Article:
Pinpointing the cause of a misdiagnosis

For most people in Pennsylvania, a trip to the doctor can be a daunting proposition. What typically offers some degree of solace is that the professional treating them often has several years of clinical experience supported by extensive knowledge of their particular field. This assumption may make the idea of the doctor misdiagnosing seem virtually impossible.

Yet even still, misdiagnoses remain a prevalent problem in the healthcare industry. Many question how is that clinicians (backed up by a wealth of technology) can sometimes be so wrong in their judgments. The answer lies in understanding that doctors remain subject to the same shortfalls as everyone else.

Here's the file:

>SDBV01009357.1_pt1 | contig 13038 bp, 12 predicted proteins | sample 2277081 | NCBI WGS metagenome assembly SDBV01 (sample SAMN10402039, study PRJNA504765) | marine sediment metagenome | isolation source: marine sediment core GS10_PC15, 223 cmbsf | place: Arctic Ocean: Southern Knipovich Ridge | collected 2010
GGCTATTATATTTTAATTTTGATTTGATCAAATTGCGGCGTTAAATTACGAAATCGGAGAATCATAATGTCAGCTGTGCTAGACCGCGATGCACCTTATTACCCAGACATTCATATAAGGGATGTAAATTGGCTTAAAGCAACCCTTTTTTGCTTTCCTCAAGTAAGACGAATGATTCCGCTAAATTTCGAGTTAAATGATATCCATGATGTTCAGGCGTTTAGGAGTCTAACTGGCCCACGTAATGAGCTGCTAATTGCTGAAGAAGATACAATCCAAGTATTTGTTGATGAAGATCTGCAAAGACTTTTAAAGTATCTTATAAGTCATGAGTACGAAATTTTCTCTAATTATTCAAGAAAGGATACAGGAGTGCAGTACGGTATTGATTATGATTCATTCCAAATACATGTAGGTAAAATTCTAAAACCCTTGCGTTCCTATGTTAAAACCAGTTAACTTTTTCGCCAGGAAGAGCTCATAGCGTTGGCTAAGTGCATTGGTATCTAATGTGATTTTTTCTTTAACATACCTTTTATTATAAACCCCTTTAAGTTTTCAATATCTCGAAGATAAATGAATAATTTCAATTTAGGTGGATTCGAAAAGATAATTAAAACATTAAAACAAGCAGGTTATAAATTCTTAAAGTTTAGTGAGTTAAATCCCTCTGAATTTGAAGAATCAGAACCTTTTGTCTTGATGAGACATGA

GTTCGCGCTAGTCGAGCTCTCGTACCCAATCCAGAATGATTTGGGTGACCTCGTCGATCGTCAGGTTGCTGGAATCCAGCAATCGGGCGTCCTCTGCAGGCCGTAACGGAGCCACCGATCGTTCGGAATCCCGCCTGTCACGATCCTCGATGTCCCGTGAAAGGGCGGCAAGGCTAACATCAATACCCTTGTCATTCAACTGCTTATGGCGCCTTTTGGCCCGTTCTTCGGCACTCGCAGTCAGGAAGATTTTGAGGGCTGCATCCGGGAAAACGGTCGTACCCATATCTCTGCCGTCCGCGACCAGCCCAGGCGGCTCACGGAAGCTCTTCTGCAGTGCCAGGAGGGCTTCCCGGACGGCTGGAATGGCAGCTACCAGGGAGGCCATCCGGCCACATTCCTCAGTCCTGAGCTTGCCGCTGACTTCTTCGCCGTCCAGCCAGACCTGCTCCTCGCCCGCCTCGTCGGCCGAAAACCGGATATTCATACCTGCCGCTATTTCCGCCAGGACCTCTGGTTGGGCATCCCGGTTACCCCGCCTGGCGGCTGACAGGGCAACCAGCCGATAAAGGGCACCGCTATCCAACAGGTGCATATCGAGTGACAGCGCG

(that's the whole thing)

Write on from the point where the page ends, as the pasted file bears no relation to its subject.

Heuristics in healthcare

Every service sector recognizes certain guiding assumptions which help to encourage standardization. Professionals call these “heuristics.” The healthcare industry has its own set of heuristics to assist clinicians in providing care. What doctors must realize, however, is that heuristics are only meant to assist them, not blindly guide them. It is an overreliance on them that often results in diagnostic errors.

Indeed, according to information shared by the Agency for Healthcare Research and Quality, the following four types of heuristics may lead to misdiagnoses:

  • Allowing recent cases, experiences or circumstances to establish bias
  • Placing too much emphasis on so-called “expert” opinion
  • Relying too heavily on initial impressions
  • Allowing a patient’s demographics to influence decision-making

A review of one’s medical record

Inpatient care, a review of a person’s signs, symptoms and body systems done in conjunction with diagnostic testing should be the driving force behind establishing a diagnosis. Patients can often see when this is not the case (or when their doctors overlook clinical indicators in favor of their own opinions) through a thorough review of their personal medical records.